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{ Monthly Archives } July 2013

The Blurry Line of Marketing Funded Research

Microsoft’s Security Engineering Center recently published a document called Software Vulnerability Exploit Trends. In reading it, I was confronted with a familiar feeling, a mix of interest and frustration that I’ll just call frustinterest. I was totally frustrinterested in this document. It had charts like this one. I really want to love this chart. It’s […]

New Fox Series: When Clouds Go Bad!

Here’s the scenario: you’re a nefarious attacker and you want to compromise some boxes, install your malware and run a little (or huge) botnet. There are plenty of malware and botnet options for you to choose from, but you still need a few things. You need some internet connected storage on which to host the […]

Hanlon’s Razor and Government Spying

Hanlon’s Razor says “Never attribute to malice that which is adequately explained by stupidity.” There’s a lot of content out in the world on the NSA, government spying and Snowden. *A lot* of content. There was a sentence in this blog post that stood out to me, primarily because someone tweeted it. “[I]f we ever […]

Personal Marketing Checklist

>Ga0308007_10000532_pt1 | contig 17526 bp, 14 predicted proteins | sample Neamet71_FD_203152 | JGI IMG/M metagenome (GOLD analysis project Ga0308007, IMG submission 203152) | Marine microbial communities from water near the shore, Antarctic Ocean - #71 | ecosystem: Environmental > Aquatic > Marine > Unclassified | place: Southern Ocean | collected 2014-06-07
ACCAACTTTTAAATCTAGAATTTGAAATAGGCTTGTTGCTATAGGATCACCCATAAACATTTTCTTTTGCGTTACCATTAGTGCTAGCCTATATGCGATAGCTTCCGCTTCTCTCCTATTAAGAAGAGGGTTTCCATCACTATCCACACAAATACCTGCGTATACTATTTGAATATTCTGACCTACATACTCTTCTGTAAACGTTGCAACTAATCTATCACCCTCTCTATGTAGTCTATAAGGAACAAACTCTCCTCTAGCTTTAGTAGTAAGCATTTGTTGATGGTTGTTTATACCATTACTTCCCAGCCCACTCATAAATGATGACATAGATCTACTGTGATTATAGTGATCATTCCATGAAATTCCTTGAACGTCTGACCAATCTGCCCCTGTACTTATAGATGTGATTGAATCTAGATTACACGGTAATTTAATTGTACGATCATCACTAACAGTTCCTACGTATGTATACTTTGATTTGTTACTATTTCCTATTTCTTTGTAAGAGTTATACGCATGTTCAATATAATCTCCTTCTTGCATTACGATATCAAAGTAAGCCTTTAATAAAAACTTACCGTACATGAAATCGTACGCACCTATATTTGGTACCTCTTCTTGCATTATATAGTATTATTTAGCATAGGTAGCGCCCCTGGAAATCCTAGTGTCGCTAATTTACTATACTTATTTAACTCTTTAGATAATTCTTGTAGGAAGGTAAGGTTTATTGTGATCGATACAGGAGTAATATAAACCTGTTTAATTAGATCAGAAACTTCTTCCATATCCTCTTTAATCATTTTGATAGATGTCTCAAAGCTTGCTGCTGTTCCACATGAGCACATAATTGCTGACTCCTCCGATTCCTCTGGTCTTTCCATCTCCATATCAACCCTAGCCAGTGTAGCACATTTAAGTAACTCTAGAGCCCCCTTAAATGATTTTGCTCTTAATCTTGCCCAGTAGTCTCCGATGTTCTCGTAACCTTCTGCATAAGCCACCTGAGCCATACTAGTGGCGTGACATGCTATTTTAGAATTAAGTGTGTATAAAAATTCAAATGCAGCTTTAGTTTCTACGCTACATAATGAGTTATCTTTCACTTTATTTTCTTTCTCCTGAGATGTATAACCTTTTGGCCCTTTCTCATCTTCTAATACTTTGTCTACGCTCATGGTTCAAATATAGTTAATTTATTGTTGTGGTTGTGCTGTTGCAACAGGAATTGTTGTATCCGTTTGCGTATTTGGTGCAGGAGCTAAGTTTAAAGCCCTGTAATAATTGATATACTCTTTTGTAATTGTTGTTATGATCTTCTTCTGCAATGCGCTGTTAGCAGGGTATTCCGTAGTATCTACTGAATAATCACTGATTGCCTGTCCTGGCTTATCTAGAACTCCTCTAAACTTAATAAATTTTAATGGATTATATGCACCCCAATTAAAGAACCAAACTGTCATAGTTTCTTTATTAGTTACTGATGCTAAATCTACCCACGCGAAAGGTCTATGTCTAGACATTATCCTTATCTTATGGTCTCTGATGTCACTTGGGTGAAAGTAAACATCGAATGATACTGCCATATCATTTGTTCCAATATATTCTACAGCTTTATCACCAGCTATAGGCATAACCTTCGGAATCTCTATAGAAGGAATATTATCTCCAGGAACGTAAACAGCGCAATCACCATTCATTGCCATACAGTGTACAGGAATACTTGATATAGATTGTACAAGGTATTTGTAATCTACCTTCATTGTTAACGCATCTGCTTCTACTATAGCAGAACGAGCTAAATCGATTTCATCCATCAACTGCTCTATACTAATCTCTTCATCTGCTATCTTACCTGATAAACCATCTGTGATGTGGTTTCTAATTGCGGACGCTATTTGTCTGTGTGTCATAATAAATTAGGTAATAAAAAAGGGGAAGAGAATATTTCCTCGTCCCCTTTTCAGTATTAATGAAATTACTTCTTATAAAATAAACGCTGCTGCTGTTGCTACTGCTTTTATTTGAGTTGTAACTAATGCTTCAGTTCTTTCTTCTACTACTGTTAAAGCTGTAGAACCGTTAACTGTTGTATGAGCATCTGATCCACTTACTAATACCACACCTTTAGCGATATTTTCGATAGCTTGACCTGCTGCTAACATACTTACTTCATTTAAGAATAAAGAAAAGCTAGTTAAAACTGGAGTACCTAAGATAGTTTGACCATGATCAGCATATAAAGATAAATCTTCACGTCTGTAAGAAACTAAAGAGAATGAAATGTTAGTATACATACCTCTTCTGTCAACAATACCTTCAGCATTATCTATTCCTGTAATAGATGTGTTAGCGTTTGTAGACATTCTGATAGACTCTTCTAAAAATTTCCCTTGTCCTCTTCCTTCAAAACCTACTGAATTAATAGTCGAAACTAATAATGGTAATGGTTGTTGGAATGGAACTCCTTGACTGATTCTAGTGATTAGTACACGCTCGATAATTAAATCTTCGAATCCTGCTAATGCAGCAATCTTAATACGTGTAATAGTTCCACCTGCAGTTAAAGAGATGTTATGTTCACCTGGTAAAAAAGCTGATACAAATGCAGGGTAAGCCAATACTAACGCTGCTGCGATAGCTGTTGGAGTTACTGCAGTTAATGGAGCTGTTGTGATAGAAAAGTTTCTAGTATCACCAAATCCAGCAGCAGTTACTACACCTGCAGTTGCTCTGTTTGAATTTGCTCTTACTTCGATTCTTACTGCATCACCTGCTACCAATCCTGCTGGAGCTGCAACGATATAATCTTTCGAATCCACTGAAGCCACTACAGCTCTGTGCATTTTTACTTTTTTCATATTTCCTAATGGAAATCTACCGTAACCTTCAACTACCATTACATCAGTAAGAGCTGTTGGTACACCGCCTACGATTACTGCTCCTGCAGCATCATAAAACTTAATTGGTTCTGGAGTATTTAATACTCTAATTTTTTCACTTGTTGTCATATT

Seth Godin lays out some principles for media moguls here. They’re interesting, and interesting to read, but hard to apply at the moment of media interaction, i.e. just before clicking ‘publish’ or ‘post.’ I thought I’d attempt to translate them to a sort of personal marketing checklist. Is this the truth? Is this content or […]

Understanding Intent and Control – When Defaults Attack

Article “A Japanese ministry is conducting an internal investigation after a Google Groups account used for international treaty negotiations was left on its default, publicly viewable settings.” It’s tempting to say that Google should change the defaults to be more secure. Security professionals understand the default-deny stance really well, but there are other perspectives to […]